What to do when, between the ages of 3 and 7, children’s questions about God, life and death arise?
“How can we tell them about the love of God, whom we cannot see, hear or understand? How do we tell them that the one we cannot present to them is there in our lives?” In the past, faith did not raise as many questions… or at least not among the younger ones. “When my mother talked to me about God, I listened without flinching,” says Juliette. “Today, when my five-year-old daughter asks me questions about my faith, I think it’s great, but I don’t know how to share my feelings with her.”
Why are parents today so embarrassed or feel like they are so clumsy? The Italian catechist Sofia Cavaletti (author of Le Potentiel religieux de l’enfant), who has developed a method of spiritual awakening inspired by the educational principles of Maria Montessori, points out that the adult’s desire to transmit is often paralyzed by the idea that the child is incapable of grasping what is beyond him: “There is the conviction -although it is not usually clearly admitted- that the child is not capable of receiving such great things. However”, Sofía Cavaletti continues, “I am convinced that the reality is quite different: on the contrary, we are the ones who are incapable to transmit them with the necessary simplicity”.
Conveying the faith can be, indeed, and perhaps in the first place, transmitting the joy of living. This is what Father Christoph Théobald, a Jesuit theologian, thinks when he affirms that faith in life is primary and innate: “The general concern for transmission – he says – must not make us forget this fundamental element: the emergence of faith in life”. If we cannot dissociate belief and belief in life, parents return to their main function: to give life. “This law -he continues- puts an insurmountable barrier to any voluntary transmission strategy, but it also frees us for what is essential.” The essential thing is to live, to love, to let those vital experiences over which we have no control “breathe” through us and which will spiritually awaken the child, instead of wanting to transmit spiritual baggage to him absolutely. “Parents breathe, children breathe,” says Jesuit Father Jean-Luc Ragonneau.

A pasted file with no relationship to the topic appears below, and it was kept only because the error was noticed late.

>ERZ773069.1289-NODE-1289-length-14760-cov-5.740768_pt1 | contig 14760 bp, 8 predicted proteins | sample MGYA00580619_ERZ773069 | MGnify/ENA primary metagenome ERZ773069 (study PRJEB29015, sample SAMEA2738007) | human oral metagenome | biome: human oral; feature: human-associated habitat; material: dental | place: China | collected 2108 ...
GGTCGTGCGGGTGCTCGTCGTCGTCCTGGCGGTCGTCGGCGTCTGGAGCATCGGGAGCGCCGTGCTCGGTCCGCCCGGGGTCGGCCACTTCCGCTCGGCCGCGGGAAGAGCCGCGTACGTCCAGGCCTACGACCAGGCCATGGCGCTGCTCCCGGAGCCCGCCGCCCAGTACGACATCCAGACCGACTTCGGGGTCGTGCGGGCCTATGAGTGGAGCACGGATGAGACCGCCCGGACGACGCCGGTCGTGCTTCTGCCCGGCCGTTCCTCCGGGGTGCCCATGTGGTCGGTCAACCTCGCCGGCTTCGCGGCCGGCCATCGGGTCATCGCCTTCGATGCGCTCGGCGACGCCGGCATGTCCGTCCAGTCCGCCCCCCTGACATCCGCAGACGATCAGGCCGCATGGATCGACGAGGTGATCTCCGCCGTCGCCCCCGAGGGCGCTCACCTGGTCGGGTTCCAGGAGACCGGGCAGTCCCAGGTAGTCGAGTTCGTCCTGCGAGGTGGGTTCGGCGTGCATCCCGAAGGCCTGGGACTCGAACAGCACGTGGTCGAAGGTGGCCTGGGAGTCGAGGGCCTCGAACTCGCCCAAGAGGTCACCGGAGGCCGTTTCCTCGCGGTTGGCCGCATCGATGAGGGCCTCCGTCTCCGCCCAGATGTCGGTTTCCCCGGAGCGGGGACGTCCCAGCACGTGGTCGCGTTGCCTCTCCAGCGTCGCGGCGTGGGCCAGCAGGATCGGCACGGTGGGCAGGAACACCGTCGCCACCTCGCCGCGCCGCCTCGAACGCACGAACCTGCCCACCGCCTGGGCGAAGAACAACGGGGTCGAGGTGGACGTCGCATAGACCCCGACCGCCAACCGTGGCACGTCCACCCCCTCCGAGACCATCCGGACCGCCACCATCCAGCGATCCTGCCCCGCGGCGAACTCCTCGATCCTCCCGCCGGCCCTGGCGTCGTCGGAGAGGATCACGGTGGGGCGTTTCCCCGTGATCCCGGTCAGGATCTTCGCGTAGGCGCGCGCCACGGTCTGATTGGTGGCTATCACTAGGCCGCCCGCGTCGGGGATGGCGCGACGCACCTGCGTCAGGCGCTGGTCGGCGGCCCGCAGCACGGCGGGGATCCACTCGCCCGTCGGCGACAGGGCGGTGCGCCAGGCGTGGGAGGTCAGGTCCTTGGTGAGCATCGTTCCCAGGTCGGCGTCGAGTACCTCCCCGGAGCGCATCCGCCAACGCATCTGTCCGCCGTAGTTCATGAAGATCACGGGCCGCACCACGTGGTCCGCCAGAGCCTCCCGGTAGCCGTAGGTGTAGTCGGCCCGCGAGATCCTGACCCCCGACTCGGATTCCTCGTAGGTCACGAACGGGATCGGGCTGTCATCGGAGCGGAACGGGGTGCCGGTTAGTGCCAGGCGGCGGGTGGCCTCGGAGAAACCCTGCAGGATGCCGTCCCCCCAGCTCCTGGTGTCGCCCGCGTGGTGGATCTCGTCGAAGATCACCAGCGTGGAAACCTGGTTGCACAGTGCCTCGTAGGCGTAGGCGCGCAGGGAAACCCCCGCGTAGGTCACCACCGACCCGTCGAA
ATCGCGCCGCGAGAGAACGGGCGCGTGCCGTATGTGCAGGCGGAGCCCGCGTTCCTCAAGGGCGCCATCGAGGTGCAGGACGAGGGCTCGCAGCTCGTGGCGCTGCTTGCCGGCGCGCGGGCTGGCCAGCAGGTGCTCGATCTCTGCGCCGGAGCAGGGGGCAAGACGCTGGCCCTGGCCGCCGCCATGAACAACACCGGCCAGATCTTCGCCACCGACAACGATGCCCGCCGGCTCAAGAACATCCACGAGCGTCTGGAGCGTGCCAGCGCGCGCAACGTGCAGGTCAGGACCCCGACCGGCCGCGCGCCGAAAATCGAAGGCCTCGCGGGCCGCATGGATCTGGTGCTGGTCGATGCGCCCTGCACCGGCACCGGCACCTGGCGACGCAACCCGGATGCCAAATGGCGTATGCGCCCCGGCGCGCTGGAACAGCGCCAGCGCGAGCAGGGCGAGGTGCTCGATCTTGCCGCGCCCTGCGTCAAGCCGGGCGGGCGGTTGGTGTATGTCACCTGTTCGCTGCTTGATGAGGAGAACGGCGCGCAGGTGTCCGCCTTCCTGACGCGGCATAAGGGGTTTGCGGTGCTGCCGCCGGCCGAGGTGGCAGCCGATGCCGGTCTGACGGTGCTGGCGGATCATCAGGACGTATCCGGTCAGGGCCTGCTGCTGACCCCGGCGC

The psychoanalyst Nicole Fabre (author of “L’enfant et sa spiritualité”, article published in the magazine The Chair and the Souffle) confirms this ability of the child to build himself spiritually, if the parents know how to give him “the stones of waiting”, such as the ability to welcome, to be amazed, to remain silent, to receive… For the child, experience comes first. “To such an extent,” says the psychoanalyst, “that the child builds an image of God based on his vital experience, the way in which he is treated and spoken to. His experience colors his image of God” . For these “waiting stones to become cornerstones”, the attentive and respectful presence of the adult at the child’s side is essential. Currently, intellectual knowledge has been greatly developed to satisfy children’s curiosity, but also to reassure parents. It is easier to explain to the child what the Bible says than to talk about the Resurrection, and thus contain the child’s questioning, instead of letting it develop. Because faith is not a sum of knowledge or learning.
For this reason, the adult should not freeze in a transmitting attitude, but “be with” the child and help him evolve in a world where God can find his place, avoiding rushing him, dragging him from activity to activity or constantly offering him distractions that clutter up his space. inside. “Instead of making them say words or adopt attitudes, let’s train them to experience joy, silence or sharing,” suggests Nicole Fabre. The most important thing for the child is that there is coherence between what the adult says and what the child lives. For this reason, when a parent takes the child to visit a sick person, this moment of shared life is a precious moment for the child. This experience of caring for the other will be more fruitful than a moral mandate. Similarly, a snuggle by the fire with his father… What does this have to do with spirituality? “An essential relationship”, explains Nicole Fabre, “the learning of calm that leads to interiority, to familiarity with the inner life, within which this work that induces spirituality can be developed”.
Worrying about awakening is also respecting the discoveries that the child will make in other places, accepting that they are not the only channel of transmission. If the parents are not prepared or are too dogmatized, the child will not feel empowered to think differently. Sofía Cavaletti thus warns of any pressure, even in good faith. “The help that the adult can give to the child is only preliminary and collateral and stops – must stop – at the threshold of the ‘place’ where God speaks to the creature about him”, she affirms.